Today marks the first day of National Cyber Security Awareness Month (NCSAM), a collaborative effort that began in 2004 as part of a joint campaign of the National Cyber Security Alliance and the U.S. Department of Homeland Security (DHS).

This year, NCSAM focuses on internet security as a shared responsibility among consumers, businesses and the cyber workforce. Let’s take a look back at the year in cybersecurity and preview what NCSAM 2018 has in store.

Looking Back on Cybersecurity in 2018

It’s been a year of transition for cybersecurity professionals and attackers alike. As noted by Forbes, cybersecurity spending in the U.S. could reach $66 billion by the end of 2018. Globally, that number will likely reach close to $100 billion by the end of the year. Total breaches are down from 2017, but attackers are changing tactics: Where servers and workstations once took priority, threat actors are now directly targeting mobile applications and users to breach networks and compromise data.

It’s also worth noting that the rate of cryptojacking scams increased by 141 percent in the past year, according to Trend Micro. And, just like in 2017, human error remains a top concern for companies: A recent CA Technologies survey found that 90 percent of organizations feel vulnerable to malicious or accidental insider attacks.

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National Cyber Security Awareness Month: Week by Week

NCSAM 2018 aims to “shine a spotlight on the critical need to build a strong, cyber secure workforce to help ensure families, communities, businesses and the country’s infrastructure are better protected.” The month is divided into four week-long themes, described in more detail below.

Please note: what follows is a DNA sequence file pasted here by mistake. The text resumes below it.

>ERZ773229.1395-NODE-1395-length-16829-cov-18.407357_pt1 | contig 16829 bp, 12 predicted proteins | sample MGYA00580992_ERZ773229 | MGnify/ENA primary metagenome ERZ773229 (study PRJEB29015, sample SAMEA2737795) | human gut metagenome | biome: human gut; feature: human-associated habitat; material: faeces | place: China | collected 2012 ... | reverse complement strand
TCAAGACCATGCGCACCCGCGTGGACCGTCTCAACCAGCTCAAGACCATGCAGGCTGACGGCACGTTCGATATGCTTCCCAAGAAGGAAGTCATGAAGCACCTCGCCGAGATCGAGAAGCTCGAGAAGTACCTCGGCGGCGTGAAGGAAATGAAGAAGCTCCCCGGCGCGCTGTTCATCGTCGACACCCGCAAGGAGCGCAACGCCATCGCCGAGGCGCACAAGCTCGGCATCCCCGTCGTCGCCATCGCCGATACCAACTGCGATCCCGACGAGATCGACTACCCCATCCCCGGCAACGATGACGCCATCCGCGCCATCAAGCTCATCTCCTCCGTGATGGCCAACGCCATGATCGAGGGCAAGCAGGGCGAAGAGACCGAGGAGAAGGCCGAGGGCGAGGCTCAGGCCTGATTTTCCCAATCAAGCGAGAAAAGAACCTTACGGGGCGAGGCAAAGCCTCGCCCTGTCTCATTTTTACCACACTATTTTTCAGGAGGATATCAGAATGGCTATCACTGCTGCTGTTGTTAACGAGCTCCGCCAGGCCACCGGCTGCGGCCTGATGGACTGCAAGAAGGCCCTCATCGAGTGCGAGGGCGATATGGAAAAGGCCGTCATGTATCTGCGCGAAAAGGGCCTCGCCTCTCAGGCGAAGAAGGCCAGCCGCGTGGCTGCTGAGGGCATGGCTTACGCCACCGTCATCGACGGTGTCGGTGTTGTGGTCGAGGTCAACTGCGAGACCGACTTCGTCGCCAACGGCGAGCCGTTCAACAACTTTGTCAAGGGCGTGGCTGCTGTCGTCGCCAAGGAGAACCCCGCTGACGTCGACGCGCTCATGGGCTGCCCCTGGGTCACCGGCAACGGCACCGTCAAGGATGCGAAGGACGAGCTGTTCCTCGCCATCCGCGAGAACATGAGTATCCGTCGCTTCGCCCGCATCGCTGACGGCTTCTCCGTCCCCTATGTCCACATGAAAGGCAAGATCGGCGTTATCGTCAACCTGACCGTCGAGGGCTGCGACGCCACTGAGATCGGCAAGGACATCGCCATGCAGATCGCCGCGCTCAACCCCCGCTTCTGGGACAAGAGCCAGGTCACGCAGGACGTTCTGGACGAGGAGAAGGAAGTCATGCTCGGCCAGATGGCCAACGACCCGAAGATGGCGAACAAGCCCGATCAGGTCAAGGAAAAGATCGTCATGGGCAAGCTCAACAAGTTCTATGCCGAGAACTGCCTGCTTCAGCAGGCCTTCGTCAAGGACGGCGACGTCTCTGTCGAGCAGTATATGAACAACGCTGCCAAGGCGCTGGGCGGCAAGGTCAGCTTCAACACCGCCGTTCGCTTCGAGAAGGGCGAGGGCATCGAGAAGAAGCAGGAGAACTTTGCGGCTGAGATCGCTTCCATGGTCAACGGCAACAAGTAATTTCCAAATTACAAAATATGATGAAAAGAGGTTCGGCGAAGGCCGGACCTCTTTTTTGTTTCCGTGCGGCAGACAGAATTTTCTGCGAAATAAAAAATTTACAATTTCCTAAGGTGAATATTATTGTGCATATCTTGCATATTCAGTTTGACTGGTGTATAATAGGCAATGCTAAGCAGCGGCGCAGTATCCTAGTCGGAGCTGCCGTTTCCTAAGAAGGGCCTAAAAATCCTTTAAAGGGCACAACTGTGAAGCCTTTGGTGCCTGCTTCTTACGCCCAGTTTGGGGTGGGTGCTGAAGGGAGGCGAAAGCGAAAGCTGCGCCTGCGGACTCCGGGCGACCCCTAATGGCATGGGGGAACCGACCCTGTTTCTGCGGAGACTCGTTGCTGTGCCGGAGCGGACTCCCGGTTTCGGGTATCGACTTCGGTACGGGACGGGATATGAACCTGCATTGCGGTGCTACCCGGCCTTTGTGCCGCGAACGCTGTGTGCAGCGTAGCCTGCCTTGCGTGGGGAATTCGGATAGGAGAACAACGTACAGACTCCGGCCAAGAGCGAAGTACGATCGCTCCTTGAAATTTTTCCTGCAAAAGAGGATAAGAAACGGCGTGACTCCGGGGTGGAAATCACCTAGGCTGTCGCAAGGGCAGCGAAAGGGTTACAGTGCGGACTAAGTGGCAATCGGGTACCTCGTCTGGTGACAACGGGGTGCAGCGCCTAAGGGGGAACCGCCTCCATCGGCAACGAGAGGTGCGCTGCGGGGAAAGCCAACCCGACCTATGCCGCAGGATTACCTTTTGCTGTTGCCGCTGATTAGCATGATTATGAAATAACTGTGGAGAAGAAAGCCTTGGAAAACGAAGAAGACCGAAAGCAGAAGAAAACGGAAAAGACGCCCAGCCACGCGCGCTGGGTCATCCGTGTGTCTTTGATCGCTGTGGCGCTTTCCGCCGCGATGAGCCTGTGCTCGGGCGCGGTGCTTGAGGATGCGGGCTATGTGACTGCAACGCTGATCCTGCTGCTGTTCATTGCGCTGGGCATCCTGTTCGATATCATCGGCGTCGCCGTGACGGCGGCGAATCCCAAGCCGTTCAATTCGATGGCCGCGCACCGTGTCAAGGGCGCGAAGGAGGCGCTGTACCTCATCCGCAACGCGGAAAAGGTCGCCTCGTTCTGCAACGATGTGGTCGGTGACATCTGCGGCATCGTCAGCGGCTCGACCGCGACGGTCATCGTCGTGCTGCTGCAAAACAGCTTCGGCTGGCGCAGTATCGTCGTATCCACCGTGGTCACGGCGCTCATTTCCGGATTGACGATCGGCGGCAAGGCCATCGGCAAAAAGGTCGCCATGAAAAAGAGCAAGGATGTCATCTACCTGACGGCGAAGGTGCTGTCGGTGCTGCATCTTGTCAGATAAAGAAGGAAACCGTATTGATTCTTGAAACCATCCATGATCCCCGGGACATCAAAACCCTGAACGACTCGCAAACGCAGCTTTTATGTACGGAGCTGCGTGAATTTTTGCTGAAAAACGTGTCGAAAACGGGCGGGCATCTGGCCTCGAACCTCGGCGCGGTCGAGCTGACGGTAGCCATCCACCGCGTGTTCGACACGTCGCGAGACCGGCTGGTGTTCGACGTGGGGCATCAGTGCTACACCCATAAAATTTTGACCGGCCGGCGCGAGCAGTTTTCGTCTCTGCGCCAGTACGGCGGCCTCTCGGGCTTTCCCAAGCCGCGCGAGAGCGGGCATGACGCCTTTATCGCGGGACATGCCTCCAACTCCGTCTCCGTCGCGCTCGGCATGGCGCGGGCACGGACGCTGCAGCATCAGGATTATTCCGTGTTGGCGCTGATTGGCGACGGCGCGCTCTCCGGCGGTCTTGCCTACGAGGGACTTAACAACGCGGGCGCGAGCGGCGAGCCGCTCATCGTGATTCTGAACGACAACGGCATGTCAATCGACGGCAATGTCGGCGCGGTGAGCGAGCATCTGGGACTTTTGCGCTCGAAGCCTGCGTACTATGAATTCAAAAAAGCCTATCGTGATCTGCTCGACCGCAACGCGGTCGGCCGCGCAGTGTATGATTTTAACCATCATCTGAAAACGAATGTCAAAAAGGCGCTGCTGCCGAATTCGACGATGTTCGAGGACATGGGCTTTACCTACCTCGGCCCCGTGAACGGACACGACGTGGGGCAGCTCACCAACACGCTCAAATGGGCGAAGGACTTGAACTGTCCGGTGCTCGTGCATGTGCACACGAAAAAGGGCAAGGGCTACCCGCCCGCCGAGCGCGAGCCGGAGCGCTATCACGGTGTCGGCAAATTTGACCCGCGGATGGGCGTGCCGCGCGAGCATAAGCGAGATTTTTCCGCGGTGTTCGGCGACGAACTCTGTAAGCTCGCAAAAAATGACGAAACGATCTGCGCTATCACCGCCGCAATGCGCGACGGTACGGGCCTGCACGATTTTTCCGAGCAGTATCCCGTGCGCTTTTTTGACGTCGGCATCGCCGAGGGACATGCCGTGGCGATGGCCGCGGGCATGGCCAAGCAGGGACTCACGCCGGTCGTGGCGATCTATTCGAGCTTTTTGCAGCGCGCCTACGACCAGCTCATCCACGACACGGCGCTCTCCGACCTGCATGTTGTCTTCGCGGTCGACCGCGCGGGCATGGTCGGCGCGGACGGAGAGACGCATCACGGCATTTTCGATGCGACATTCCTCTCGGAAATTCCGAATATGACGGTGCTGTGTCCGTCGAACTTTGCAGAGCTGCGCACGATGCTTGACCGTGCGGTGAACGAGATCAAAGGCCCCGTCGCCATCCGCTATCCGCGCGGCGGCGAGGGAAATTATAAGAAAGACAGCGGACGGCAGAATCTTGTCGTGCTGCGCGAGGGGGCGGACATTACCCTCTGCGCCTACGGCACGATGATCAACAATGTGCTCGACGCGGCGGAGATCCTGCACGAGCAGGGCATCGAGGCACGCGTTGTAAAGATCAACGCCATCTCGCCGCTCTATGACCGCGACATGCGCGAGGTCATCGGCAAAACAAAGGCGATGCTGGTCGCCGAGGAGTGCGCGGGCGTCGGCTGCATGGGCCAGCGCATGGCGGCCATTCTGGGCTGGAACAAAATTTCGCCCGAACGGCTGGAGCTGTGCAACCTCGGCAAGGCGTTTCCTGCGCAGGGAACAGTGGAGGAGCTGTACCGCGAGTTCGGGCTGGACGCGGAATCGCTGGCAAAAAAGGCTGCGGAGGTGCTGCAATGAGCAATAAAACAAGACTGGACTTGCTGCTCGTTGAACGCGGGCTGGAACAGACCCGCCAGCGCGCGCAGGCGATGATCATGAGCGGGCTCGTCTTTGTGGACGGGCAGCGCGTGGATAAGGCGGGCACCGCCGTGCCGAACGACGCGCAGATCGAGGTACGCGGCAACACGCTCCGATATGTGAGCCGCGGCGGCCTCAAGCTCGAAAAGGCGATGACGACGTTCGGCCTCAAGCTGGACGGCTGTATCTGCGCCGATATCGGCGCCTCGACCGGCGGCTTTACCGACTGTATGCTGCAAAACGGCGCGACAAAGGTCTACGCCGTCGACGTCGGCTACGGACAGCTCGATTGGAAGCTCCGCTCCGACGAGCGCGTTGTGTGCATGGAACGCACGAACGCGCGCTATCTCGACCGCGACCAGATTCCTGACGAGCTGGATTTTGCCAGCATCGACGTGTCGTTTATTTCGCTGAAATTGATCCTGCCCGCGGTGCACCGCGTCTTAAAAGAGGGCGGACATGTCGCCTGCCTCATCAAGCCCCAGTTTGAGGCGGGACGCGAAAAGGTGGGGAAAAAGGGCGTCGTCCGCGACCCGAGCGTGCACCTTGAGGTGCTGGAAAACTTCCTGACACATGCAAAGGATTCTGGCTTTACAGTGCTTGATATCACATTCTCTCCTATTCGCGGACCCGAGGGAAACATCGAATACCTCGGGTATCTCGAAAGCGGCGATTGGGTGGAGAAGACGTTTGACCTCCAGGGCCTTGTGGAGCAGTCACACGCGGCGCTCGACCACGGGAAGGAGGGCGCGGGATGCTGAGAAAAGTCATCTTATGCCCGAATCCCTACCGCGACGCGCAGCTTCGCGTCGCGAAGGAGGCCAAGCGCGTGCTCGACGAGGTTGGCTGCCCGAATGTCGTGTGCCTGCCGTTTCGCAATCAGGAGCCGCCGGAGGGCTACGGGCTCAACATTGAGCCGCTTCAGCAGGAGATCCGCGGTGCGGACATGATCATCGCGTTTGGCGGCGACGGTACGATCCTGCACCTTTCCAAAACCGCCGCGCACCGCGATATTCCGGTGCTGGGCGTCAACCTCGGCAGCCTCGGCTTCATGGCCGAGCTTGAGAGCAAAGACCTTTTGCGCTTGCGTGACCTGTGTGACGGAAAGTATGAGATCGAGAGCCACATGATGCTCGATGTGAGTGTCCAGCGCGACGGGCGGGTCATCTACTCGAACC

Week 1 (Oct. 1–5): Make Your Home a Haven for Online Safety

The first week’s theme addresses cybersecurity practices in the home. Parents and caregivers teach children how to safely cross the street and avoid strangers who might cause them harm, but digital safety is often seen as less pressing. The problem is that today’s children must navigate a digital world filled with streaming content, mobile devices and on-demand access.

According to Pew Research, 77 percent of Americans now own a smartphone, nearly 75 percent own a desktop or laptop computer, and around 50 percent own tablets. Including cybersecurity as part of mainstream education is critical to nurture the next generation of tech-savvy adults.

Week 2 (Oct. 8–12): Millions of Rewarding Jobs — Educating for a Career in Cybersecurity

The growing cybersecurity skills gap continues to challenge organizations, with 69 percent of businesses saying they’re under-resourced because they can’t find enough qualified IT staff to fill expanding security departments.

Week two of NCSAM focuses on “ways to motivate parents, teachers and counselors to learn more about the field and how to best inspire students and others to seek highly fulfilling cybersecurity careers.” To put it simply, demand exists and training is getting better; now it’s a matter of cultivating student interest.